Film & Television

The Post: A Powerful Woman and the Power of the Press

Graham, whose memoir, Personal History, won a Pulitzer Prize, drew upon her principles in the end. Feeling that the government’s attempt to stop publication of the papers was an assault on freedom on the press, she decided that her loyalty was to readers, and that the paper, though not really a national player at the time, owed it to them to inform them of the truth. Graham (and Bradlee) regarded this as a civic duty—a higher duty than the need to follow authority.

Besides the meaningful timing of this theme, The Post will resonate strongly with viewers who can identify with what happens when life throws you into circumstances that you haven’t been prepared for. Some of us discover, to our surprise, that we can rise to the occasion. And many women will identify with Graham as a woman who had depended on and let her husband lead her—only to find herself having to learn all sorts of new skills after he’s gone.

Streep does not portray her subject as a feminist firebrand, though. She’s much too gifted and subtle an actress for that. Throughout, she plays Kay Graham as a well-bred, “lady-like” figure who was raised in a culture that expected her to behave that way— and she does, even as she begins to “fight” a man’s game. But no one would ever call her “shrill” or “strident” or any of the other insults that men use to undermine strong women. When she takes things in hand, she keeps her velvet gloves on.

As Kay Graham wrote in her memoir, “I accepted my role as a kind of second-class citizen. I think this definition of roles deepened as time went on and I became increasingly unsure of myself.”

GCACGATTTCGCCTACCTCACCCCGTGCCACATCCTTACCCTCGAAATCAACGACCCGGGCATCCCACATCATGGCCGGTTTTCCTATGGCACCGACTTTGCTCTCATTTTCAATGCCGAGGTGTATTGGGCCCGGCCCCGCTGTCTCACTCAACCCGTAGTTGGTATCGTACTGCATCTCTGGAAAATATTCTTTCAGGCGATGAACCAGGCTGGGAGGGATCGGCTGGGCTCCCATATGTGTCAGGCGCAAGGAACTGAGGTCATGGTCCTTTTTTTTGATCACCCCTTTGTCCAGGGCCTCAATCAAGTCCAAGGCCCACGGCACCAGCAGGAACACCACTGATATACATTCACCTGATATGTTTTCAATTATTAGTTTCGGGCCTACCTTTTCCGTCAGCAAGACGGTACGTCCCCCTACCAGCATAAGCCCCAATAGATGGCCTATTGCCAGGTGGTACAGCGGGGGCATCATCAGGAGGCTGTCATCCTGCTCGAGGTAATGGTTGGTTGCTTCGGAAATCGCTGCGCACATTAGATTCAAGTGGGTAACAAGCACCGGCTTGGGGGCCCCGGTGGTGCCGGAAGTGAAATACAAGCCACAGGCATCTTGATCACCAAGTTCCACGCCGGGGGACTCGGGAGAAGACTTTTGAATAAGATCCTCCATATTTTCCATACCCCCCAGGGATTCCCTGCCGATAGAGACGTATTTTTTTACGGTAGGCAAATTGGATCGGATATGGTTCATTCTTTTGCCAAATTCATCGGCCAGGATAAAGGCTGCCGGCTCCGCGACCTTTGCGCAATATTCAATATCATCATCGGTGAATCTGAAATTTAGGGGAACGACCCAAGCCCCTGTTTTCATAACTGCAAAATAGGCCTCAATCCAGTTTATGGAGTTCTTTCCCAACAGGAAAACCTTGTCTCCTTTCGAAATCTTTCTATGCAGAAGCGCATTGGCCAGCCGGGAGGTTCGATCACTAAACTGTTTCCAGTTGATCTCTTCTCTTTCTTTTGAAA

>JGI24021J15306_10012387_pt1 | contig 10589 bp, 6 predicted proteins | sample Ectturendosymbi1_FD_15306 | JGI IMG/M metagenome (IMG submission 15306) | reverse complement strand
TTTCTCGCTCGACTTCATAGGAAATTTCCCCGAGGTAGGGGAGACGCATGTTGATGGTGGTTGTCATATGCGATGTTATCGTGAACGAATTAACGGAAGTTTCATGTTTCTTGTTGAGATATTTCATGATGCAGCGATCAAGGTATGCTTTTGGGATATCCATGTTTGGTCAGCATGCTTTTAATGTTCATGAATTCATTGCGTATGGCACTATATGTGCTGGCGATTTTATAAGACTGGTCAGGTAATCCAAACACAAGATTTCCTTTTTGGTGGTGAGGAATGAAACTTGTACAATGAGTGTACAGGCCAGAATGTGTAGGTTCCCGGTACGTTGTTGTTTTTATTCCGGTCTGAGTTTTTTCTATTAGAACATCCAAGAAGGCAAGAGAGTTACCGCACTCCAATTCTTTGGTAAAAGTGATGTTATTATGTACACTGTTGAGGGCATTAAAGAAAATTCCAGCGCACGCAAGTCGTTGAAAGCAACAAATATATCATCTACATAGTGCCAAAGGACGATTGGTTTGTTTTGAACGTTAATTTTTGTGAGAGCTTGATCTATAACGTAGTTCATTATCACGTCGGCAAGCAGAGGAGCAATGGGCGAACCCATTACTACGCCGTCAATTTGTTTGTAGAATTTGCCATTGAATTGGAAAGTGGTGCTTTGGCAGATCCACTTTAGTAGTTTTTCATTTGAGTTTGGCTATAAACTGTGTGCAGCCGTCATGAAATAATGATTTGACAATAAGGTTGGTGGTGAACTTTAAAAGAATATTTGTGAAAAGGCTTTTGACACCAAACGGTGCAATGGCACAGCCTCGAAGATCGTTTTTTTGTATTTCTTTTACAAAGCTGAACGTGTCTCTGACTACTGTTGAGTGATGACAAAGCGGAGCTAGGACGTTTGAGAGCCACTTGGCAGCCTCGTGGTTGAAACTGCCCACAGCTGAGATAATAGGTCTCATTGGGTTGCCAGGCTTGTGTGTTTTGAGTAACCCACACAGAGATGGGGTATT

But by 1971, Graham was certainly not the woman she was expected to be: “not capable of governing, leading, or managing anything but our homes and children.”

As the movie telegraphs at the end, under the leadership of Bradlee and Graham The Washington Post went on to crack the case of a minor burglary at the Watergate. Their reporting led, ultimately, to the downfall of Richard M. Nixon. I remember those times well, watching the Senate committee hearing with rapt fascination. I was most surprised, in the end, and gratified, that the First Amendment does protect our people, even when facing the most powerful of adversaries.

Are we witnessing a similar moment now? The power of freedom of the press was demonstrated once again this year as reporting in the press brought down Harvey Weinstein, and with him, scores of other powerful men who have been abusing women. The Golden Globes ceremony, on January 7, was a veritable celebration of the power of art to overcome oppression and an impressive demonstration of women’s solidarity. Who started it all? The free press. They are the cornerstone of functional democracy, and Kay Graham’s brave decisions have left a legacy that should not be ignored.

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  • Jane Wehner January 22, 2018 at 9:08 am

    Looking forward to reading more. Thanks!

    Reply
  • Dr. Pat January 11, 2018 at 10:50 am

    Brava, Dr. Ford.
    Wonderful review and thoughtful insights as always.
    Dr. Pat

    Reply